Chief Executive Officer of the African Centre for Security Studies, Paul Boateng, has said the government should establish a gun factory in its One-District-One-Factory initiative to curb the incessant proliferation of small arms and light weapons in the country.
Mr Boateng says this will help the government to regulate and control the circulation of gun and subsequently reduce the illegal importation into the country.
His comments come on the back of rampant possession of arms in recent times by citizens, following the killing of two policemen at Budumburam, near Kasoa in the Central region, aside four people who were also arrested for transporting 59-AK47 riffles to Walewale in the North East region.
Speaking on Adom FM’s current affairs show, Burning Issues on Monday, September 2, 2019, Mr Boateng indicated that the factory establishment will further “create employment and provide foreign exchange when some are exported to neighbouring countries.”
He further told host, Akua Boakyewaa Yiadom that though “politicians do not have the political will to fight the menace, producing gun locally and regularising it is the surest way to stop the proliferating and smuggling since almost every gun could be traced to the manufacturer and owner.”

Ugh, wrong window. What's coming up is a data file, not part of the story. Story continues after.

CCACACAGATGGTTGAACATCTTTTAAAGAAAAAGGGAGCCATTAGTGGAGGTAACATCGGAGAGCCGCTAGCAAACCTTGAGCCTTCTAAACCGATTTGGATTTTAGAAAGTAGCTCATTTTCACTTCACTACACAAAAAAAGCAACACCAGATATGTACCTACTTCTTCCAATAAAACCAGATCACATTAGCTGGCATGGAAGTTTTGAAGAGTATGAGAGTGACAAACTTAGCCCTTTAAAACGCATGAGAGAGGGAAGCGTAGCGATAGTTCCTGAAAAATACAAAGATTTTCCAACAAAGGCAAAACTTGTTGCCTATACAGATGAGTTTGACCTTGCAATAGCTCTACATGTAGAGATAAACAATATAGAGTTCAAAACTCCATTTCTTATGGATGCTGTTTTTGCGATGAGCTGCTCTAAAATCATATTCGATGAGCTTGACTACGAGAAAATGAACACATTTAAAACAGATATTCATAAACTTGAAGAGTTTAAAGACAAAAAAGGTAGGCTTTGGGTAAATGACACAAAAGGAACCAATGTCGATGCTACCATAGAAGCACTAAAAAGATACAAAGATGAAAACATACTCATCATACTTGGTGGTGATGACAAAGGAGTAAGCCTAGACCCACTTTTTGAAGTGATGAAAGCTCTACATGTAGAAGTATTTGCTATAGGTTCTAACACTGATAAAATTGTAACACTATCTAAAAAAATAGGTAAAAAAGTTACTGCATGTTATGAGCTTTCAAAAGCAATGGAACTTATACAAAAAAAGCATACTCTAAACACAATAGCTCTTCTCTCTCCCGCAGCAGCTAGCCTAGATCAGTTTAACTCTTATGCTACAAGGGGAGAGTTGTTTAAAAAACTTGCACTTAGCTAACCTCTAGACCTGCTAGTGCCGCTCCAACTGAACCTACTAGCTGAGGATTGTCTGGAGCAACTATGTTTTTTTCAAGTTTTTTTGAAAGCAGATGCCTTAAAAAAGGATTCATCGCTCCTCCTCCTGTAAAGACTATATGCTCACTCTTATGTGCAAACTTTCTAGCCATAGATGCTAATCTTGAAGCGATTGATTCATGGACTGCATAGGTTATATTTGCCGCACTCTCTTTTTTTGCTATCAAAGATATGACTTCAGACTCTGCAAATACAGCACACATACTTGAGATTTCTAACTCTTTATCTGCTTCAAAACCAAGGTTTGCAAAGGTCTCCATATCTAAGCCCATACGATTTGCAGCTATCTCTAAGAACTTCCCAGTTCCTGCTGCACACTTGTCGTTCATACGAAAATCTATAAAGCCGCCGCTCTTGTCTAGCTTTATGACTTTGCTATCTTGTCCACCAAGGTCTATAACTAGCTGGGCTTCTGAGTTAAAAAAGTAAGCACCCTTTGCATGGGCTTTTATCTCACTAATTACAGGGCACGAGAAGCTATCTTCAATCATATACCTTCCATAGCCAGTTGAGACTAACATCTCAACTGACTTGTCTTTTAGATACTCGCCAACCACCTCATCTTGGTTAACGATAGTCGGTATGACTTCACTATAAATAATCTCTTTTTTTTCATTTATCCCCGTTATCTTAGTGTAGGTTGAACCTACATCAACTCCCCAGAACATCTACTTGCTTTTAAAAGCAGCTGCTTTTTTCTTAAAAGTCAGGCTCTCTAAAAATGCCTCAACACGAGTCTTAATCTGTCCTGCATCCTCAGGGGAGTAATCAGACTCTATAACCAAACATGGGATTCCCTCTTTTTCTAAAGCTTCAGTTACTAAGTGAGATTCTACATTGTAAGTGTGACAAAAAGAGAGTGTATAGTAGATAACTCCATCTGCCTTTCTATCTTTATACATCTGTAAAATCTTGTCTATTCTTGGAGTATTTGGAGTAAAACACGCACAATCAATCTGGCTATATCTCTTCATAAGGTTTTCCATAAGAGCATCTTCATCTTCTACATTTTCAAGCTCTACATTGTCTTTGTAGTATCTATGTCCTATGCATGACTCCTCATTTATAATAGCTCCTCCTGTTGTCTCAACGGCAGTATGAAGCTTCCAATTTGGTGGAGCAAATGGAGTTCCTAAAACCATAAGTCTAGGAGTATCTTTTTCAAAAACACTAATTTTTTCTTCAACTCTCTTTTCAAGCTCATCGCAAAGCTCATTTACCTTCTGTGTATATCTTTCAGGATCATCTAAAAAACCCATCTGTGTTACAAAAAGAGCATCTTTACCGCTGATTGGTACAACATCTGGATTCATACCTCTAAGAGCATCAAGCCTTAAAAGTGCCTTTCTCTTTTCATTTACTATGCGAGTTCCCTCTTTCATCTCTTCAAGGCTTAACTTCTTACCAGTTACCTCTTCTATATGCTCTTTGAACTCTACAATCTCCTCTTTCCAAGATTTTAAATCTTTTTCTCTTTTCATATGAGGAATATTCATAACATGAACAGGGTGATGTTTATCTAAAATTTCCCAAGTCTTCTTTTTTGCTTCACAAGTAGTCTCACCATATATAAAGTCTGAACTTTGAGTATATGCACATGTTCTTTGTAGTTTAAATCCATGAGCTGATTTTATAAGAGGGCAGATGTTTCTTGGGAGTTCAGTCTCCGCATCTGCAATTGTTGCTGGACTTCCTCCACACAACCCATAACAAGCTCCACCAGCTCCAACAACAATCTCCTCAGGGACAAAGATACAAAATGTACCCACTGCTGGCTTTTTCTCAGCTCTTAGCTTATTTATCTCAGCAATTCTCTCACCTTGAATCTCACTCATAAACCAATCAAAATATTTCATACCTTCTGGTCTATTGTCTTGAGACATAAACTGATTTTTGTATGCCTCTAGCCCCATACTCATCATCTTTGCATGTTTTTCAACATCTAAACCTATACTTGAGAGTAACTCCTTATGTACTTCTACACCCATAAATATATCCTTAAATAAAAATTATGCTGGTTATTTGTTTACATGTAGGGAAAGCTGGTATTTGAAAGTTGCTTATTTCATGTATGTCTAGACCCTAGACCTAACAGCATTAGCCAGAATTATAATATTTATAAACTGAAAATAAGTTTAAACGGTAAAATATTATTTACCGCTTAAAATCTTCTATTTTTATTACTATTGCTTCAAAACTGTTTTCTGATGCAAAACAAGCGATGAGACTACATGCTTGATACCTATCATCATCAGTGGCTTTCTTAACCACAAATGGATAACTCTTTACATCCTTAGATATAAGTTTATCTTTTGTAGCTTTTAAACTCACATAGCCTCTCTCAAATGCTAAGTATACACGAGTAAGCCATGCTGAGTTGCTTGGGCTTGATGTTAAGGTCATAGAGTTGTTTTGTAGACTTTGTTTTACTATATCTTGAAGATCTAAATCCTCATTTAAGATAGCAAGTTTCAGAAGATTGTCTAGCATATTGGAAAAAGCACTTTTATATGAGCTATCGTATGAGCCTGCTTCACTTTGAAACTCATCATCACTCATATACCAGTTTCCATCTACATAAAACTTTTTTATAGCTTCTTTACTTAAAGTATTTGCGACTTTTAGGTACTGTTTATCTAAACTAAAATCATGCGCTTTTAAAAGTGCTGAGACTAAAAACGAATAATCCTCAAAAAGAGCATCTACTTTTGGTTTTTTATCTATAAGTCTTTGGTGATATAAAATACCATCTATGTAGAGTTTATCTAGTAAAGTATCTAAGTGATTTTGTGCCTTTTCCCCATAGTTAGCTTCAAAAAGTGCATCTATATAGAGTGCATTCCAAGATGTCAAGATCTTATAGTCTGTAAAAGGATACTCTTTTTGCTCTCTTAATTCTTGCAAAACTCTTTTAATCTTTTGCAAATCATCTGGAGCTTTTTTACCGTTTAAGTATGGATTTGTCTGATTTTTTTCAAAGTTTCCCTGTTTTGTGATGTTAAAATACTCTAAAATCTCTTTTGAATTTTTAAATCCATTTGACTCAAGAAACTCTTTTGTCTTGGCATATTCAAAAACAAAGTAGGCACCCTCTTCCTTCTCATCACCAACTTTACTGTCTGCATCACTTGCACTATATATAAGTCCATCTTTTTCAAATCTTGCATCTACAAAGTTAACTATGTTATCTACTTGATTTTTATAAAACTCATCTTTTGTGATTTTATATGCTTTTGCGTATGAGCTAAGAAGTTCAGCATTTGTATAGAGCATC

Head of Conflict Management Programme of the Faculty of Academic Affairs and Research at the Kofi Annan International Peacekeeping Training Centre, John Mark Pokoo, said 1.2 million guns were in circulation per a research they conducted in 2016, excluding licensed ones making government oblivious of those in possession of such unregistered arms. He also blamed some politicians as the cause.
”Some politicians purchase guns for their boys to follow them during elections and fail to collect them afterwards,” he asserted.
Mr Pokoo also said “though there are enough laws to check firearm circulation in the country, enforcement has been the problem.”
Speaking on the same show, General Secretary of the Blacksmiths Association of Ghana, Philip Kwasi Nsiah said they have embarked on education of their members to desist from the production of illegal arms and called for government’s assistance to effectively carry out their education across the country.
He, however, debunked the assertion that many of the arms and light weapons used to commit crime in the country are locally manufactured.
The association, according to Mr Nsiah, supports the idea of building the capacity of local producers to regulate activities of illegal circulation of firearms and light weapons.